Sep 052017
 

The simplicity and ease of using purchased molds is always enticing. But it wars with the rebel/creative person in me who wants her work to look completely unique and not like anybody else’s.

altered bezels cover

The wonderful thing about clay is that you can still shape it even after pressing it into a mold!

We can use this to our advantage while creating bezels that perfectly fit our molded cabochons, but then customizing them with various tools after removing them from the molds.

One thing I forgot to mention in the video is that I like to use my clay blade after adding the texture to straighten up the edges of the bezel.

Just hold your blade perpendicular to the work surface and gently press it along the edges to straighten them. (I did this at one point in the video, but didn’t really explain how to do it after adding your textures.)

Another way of customizing your bezels would be to bake them in the molds, keeping their perfect shape, and then add decoration such as the beaded border I showed, and bake again. I may explore these possibilities in another video.

Tools & Materials:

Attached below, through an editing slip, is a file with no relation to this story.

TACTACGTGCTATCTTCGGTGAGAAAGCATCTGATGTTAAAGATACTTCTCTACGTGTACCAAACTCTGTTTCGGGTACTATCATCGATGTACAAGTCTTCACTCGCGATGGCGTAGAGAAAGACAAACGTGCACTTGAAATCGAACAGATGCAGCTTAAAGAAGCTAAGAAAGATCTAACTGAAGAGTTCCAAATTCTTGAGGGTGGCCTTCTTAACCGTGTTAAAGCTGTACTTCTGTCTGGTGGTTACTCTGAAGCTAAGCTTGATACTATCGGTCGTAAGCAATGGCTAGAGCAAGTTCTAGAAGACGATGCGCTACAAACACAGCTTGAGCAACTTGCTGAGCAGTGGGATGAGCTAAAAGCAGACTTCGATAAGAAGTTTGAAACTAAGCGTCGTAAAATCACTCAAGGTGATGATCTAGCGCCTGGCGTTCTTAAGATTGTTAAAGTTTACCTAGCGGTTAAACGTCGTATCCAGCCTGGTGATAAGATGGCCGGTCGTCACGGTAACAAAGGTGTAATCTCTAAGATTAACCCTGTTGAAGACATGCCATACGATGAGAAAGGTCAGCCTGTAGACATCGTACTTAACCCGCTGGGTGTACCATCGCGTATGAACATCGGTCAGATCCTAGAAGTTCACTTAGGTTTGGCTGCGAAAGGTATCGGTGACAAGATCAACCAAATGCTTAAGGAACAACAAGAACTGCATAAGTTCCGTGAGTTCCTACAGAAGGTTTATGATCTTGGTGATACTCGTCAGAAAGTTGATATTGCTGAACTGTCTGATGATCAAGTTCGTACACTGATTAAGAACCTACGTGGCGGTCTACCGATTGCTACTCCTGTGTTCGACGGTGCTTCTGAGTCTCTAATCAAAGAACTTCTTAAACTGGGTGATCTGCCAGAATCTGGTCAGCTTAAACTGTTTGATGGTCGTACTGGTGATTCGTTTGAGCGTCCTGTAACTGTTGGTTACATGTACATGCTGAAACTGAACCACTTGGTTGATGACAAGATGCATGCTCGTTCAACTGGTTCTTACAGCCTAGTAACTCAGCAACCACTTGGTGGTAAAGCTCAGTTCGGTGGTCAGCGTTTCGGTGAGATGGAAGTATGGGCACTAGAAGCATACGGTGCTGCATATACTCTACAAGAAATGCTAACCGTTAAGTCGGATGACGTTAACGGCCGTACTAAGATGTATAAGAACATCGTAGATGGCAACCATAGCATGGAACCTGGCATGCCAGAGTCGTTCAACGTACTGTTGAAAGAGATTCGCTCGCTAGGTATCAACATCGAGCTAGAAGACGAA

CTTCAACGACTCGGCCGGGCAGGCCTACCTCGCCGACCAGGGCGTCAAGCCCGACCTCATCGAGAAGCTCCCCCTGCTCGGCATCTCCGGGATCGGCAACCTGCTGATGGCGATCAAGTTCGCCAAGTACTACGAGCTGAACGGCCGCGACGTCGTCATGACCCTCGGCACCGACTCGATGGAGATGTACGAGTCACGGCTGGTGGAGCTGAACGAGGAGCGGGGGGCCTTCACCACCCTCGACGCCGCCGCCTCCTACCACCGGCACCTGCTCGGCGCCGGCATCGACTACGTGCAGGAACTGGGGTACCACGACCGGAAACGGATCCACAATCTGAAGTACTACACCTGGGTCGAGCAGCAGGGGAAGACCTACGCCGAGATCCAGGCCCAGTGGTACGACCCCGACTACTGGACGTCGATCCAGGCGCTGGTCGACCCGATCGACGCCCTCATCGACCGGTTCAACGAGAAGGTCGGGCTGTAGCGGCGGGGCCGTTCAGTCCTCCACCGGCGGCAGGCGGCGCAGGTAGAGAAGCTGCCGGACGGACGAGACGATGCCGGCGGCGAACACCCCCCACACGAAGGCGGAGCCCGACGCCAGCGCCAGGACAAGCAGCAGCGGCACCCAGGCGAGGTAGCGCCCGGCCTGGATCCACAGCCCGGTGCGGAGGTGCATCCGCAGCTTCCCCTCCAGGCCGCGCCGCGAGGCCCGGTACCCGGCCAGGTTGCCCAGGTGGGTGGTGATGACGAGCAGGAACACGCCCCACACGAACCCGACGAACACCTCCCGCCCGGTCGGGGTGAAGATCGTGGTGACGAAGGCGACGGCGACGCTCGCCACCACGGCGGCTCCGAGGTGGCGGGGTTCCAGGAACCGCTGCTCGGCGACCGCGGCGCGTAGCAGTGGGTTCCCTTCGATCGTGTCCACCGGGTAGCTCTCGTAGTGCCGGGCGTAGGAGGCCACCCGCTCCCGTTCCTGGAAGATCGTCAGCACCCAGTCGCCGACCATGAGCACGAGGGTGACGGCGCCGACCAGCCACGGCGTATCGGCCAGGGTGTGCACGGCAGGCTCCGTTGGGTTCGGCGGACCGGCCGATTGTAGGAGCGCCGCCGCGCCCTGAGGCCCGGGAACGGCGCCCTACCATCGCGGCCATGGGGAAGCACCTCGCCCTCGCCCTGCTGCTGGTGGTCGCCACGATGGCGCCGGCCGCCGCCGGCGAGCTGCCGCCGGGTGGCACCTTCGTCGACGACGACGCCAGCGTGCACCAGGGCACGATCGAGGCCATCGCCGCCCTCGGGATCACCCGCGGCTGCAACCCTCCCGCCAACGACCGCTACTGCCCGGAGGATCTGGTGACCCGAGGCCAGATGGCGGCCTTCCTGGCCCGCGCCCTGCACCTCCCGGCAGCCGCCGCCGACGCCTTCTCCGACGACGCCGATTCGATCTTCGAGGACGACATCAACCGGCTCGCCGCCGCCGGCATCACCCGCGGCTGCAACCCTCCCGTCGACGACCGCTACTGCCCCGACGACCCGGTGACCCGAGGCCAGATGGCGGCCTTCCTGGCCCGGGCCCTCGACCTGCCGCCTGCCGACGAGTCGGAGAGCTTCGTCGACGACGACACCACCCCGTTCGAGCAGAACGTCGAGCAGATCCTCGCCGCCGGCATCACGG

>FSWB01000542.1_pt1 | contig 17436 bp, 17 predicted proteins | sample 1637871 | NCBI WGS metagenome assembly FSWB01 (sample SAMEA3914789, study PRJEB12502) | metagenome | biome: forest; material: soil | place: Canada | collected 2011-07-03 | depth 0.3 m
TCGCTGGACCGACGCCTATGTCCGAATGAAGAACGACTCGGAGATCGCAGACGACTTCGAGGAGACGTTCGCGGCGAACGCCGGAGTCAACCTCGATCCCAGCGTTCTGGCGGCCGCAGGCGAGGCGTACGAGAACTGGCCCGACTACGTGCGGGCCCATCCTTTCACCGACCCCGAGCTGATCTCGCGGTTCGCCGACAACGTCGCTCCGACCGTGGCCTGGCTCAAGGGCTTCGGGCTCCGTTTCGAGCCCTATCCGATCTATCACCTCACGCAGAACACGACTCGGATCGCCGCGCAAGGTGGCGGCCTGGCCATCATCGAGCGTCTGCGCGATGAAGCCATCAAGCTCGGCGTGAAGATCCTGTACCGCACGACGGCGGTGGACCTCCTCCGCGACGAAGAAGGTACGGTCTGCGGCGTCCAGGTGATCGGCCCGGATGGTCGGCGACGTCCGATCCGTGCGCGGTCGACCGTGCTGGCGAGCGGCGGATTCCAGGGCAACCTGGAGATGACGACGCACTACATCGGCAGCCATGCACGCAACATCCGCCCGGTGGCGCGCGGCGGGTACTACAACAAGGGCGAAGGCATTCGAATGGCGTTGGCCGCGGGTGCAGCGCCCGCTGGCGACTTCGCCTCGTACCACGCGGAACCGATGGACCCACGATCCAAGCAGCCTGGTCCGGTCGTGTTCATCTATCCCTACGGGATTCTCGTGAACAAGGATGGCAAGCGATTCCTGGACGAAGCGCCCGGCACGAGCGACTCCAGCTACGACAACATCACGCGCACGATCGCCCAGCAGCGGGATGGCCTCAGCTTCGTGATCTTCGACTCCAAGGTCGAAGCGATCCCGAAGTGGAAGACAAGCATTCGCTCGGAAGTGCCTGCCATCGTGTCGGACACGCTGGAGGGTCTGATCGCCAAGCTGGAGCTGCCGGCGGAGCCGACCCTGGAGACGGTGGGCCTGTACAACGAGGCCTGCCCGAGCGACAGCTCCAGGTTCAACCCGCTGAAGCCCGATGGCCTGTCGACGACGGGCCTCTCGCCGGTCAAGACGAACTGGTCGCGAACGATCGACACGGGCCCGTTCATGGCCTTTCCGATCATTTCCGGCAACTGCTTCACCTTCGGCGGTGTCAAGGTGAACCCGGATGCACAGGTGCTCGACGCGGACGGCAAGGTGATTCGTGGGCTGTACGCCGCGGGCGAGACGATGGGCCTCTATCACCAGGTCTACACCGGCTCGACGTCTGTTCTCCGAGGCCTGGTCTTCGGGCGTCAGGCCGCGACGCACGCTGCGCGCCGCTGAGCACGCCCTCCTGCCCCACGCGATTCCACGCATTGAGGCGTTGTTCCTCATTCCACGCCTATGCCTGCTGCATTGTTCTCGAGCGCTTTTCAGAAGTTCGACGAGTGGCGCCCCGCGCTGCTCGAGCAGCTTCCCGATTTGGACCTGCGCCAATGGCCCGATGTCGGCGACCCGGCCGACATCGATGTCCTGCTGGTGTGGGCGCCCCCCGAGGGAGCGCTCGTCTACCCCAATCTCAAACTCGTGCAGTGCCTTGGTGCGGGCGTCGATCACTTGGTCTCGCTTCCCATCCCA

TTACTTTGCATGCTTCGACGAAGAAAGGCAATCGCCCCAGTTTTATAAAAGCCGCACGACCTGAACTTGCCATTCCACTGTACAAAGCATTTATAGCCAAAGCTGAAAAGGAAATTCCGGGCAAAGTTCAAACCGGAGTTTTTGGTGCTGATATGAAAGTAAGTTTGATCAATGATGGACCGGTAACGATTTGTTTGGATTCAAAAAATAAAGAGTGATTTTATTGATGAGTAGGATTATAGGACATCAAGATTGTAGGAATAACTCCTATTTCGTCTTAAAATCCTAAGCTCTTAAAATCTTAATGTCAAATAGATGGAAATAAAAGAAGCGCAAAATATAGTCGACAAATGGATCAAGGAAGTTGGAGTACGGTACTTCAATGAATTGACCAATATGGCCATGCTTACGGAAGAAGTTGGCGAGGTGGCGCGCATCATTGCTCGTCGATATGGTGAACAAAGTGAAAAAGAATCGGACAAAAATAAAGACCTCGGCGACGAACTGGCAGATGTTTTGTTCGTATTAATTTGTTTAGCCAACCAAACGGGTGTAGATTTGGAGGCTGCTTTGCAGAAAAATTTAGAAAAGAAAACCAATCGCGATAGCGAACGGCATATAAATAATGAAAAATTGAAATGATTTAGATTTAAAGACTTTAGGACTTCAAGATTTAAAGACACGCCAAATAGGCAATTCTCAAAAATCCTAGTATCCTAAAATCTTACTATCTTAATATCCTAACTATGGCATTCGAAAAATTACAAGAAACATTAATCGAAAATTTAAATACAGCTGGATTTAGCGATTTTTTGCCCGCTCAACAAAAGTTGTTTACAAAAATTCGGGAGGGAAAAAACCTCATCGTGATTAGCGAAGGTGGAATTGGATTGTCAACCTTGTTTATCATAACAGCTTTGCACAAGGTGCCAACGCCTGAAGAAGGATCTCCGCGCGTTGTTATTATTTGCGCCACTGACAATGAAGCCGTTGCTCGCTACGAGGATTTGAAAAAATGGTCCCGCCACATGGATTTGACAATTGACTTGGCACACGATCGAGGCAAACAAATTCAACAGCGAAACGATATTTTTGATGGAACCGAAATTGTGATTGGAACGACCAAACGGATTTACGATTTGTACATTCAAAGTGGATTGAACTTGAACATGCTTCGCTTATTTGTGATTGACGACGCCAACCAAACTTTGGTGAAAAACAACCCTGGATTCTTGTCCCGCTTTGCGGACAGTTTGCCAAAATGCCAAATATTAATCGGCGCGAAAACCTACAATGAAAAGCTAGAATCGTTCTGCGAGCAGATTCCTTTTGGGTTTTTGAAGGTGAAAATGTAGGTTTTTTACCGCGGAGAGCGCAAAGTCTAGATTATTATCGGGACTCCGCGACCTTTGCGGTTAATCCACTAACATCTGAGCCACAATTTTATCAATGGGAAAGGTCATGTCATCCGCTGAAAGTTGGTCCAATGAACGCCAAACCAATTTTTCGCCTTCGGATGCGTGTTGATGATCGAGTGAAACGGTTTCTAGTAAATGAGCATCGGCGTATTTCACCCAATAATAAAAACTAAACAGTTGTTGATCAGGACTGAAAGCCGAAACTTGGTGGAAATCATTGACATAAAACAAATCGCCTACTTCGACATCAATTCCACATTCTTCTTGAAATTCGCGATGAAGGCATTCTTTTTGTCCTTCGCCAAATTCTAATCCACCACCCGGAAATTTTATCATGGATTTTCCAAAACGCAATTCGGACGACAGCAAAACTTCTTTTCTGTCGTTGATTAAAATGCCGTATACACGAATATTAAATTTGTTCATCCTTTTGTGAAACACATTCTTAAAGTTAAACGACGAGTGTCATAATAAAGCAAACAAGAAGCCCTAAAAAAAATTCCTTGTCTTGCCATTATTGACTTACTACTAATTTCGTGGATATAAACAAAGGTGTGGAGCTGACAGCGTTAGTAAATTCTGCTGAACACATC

Enjoy the video and happy creating!

Watch the Altered Bezels for Polymer Clay Cabochons Tutorial video at YouTube.

Mar 072017
 

mokume gane cabochons cover

If there’s one thing polymer clayers love to do, it’s to see how well they can imitate other techniques and materials. In fact, there are entire books on imitative techniques such as Polymer Clay Gemstones: The Art of Deception and The Polymer Clay Artist’s Guide: A Directory of Mixes, Colors, Textures, Faux Finishes and Surface Effects.

mokume gane

One of the most approachable imitative techniques is that of mokume gane, which is a Japanese metalworking technique with quite beautiful results. Above is a screenshot of an image search for mokume gane. Yup, those are all metal. So many lovely things to be made!

Doing polymer clay mokume gane is really quite simple, and even if you only use a small amount of clay you can get lots of material for covering things.

blue green mokume gane

Here’s some mokume gane I made several years ago. I used it to cover pens for Christmas gifts for guys. (They were a big hit!) Even though I made at least a dozen pens I still have this chunk of lovely striated blue, green, silver and white to use in other projects.

In the mokume gane project I show in today’s video I use a very definite pattern but you can just do it randomly. One artist who has done some beautiful things with this technique is Julie Picarello. You can check out her book, Patterns in Polymer and see all the different variations she’s come up with.

Tools and Materials:

Enjoy the video and happy creating!

Watch the Mokume Gane Cabochons-Polymer Clay Tutorial video at YouTube.